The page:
Several economies from the South Asia region are among the most restrictive in the world in the dimensions measured affecting women’s entrepreneurship and employment. The region as a whole has been lagging in enacting reforms in the areas measured by the report with only three reforms made in two economies in the past two years.
The report says that Pakistan issued two reforms in the past two years. It set the legal age of marriage for both boys and girls at 18 years and introduced criminal sanctions for men who contract marriage with a minor and anyone who performs, facilitates or permits underage marriage.
Pakistan also introduced a 22 percent quota for women in local government. However, many restrictions on women still prevail in the country. In order to register a business, married women need to include their husband’s name, nationality, and address, and they need to do this in the presence of a witness.
Rape accused Saudi diplomat leaves India with wife: Reports
September 10, 2015
New Delhi: According to a report, the Saudi Arabia diplomat, who is accused of raping two Nepalese women left India with his wife. Ministry of External Affairs had on yesterday sought a detailed report from the police on the issue.
The Vienna Convention deals with the privileges of a diplomatic mission and diplomats to perform their function without fear of coercion or harassment by the host country. This forms the legal basis for diplomatic immunity. Under article 29 of the Vienna Convention, the diplomat enjoys complete immunity against arrest or detention.
Saudi diplomat, family charged with rape, torture: Embassy cries foul
In 2003, the then Senegalese envoy’s son in New Delhi was accused of murdering his driver, but police could not pick him up for questioning as he was protected under the Vienna Convention that provides diplomatic immunity to serving diplomats and their immediate family.
In the current case relating to allegations of rape against a Saudi Arabian diplomat, police in Gurgaon said they will proceed in the case keeping in mind the Vienna Convention.
The external affairs ministry has sought a report from police, and could step in if the police require to interrogate the diplomat, who has been accused by two Nepalese women of rape. The women have also accused the diplomat’s wife and daughter of harassment.
However, the diplomat and his family are protected under the 1961 Vienna Convention on Diplomatic Relations which says diplomats “shall enjoy immunity from the criminal jurisdiction of the receiving state. He shall also enjoy immunity from its civil and administrative jurisdiction”.
In May 2003, then Senegal’s ambassador to India, Ahmed el Mansour Diop, denied that his son Mansur Ali was responsible for killing their driver, Dilwar Singh.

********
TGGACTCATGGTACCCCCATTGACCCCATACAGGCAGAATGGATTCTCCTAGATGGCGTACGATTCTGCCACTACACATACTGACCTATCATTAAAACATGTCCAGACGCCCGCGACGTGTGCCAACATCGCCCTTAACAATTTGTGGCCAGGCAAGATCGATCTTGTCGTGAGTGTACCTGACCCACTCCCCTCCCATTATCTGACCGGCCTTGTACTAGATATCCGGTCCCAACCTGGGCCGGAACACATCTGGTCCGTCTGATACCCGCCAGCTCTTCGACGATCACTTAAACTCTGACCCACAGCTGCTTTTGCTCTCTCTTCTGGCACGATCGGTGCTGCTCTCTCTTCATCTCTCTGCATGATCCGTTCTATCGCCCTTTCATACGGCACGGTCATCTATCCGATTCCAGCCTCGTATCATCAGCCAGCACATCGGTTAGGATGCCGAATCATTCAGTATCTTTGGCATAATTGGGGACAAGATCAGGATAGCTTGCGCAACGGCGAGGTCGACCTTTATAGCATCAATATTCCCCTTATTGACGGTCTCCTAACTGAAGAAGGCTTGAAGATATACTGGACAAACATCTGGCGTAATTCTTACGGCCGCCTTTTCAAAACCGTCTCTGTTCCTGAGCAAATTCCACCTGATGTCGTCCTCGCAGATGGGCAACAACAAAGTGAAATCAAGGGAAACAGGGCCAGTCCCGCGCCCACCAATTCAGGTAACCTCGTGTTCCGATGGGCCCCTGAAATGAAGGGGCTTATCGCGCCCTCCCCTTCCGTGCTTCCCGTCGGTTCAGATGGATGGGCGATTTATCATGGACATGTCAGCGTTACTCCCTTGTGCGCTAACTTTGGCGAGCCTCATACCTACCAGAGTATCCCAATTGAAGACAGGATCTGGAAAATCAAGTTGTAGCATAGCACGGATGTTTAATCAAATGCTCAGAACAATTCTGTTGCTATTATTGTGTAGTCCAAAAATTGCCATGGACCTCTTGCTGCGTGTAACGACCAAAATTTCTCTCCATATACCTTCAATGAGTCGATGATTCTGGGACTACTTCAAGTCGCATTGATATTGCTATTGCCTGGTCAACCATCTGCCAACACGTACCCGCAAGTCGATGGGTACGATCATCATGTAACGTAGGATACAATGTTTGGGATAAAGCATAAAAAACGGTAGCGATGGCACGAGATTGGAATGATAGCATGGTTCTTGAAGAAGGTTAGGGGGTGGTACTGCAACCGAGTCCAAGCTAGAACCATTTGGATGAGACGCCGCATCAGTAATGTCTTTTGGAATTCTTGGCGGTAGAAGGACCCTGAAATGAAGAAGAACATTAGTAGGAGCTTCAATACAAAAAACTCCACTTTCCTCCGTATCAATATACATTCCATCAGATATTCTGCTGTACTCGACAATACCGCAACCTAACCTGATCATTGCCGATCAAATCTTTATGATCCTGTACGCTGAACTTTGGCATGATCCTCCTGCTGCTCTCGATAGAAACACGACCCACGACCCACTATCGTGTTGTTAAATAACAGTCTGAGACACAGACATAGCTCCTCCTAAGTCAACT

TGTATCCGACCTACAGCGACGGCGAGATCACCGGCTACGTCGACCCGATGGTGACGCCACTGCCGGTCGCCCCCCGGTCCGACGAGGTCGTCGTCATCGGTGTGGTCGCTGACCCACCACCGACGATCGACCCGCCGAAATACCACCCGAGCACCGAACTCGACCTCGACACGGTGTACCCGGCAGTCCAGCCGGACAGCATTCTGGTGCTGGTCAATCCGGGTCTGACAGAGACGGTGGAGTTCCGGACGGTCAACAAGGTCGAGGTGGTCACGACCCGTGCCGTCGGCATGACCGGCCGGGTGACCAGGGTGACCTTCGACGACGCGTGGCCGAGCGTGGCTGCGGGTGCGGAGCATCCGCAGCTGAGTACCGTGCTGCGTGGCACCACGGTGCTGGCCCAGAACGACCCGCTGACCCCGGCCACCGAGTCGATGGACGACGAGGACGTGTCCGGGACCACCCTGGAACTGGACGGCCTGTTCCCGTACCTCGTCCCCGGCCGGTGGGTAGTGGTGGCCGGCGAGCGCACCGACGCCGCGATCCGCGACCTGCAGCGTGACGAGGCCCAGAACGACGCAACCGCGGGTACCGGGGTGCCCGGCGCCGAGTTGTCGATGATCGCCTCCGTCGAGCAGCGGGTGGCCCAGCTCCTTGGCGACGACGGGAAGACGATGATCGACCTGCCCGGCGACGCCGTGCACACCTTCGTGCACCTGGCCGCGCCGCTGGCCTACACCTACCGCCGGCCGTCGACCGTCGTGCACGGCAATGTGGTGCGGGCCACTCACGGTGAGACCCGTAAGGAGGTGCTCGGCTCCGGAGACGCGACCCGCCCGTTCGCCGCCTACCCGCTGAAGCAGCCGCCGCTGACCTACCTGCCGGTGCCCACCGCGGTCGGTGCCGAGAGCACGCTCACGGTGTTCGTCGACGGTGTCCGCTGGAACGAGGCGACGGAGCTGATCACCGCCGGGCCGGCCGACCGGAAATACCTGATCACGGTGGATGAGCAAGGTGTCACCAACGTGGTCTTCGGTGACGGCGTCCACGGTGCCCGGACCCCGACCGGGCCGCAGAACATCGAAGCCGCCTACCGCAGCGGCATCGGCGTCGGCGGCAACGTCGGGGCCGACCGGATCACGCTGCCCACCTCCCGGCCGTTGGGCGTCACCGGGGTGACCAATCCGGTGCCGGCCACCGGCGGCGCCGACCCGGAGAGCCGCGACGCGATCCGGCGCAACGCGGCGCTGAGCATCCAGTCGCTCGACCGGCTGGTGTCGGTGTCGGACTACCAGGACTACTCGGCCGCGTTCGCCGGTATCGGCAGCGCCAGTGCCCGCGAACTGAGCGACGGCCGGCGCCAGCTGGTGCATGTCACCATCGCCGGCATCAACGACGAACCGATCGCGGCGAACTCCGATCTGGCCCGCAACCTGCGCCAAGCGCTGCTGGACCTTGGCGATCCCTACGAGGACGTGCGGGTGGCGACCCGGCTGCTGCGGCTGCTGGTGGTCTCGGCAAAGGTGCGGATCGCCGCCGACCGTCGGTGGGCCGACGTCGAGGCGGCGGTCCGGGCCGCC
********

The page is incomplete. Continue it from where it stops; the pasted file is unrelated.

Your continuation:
Diop had in a statement denied the allegation that his 24-year-old son had killed their driver at a five-star hotel.
Ali had reportedly found Dilawar Singh in an inebriated state and asked for the car keys, telling the driver he was not in a state to drive and he would drive it himself.
A quarrel followed during which Dilawar Singh is said to have hit his head on a hard object and died.
Police registered a case on charges of culpable homicide not amounting to murder against Ali, who was not arrested on the ground that he may enjoy diplomatic immunity.
In 2013, the arrest and strip search of India’s deputy consul in New York, Devyani Khobragade, had kicked up a storm in India and led to tensions between India and the US. Khobragade was accused of visa fraud and underpaying her maid.
Khobragade was governed under the Vienna Convention on Consular Relations, which provided her limited immunity.
India transferred Khobragade to its permanent mission in the UN to provide her full diplomatic immunity. She was later moved to India. But in a diplomatic “reciprocal” move, India stopped all commercial activities at the popular American Community Association Club, where diplomats and their families would hang out, the extra police barricades outside the US embassy were removed, and the special privileges offered to US officers at consulates were withdrawn, among other measures.
In a rather famous case in neighbouring Pakistan, in 2011, Central Intelligence Agency agent Raymond Davis was arrested by the Pakistani authorities after he shot dead two armed men in a Lahore street.
The US maintained that Davis’s rights as a diplomat were violated by his arrest. He was later let off by a Pakistani court after coughing up ‘blood money’ to the relatives of the killed men.
The audacious shooting in broad daylight and the US claiming Davis was protected by diplomatic immunity had strained ties between the two countries.
Nepalese women recount horror, Saudis protest “intrusion” into diplomat’s house
In January this year, India’s then high commissioner to New Zealand Ravi Thapar was recalled over allegations that his wife had assaulted their chef.
Police were denied permission to interview both Thapar and his wife Sharmila.
Violation of the Vienna Convention can have global implications. The convention protects the institution of diplomacy from local laws, and it is globally accepted, say experts.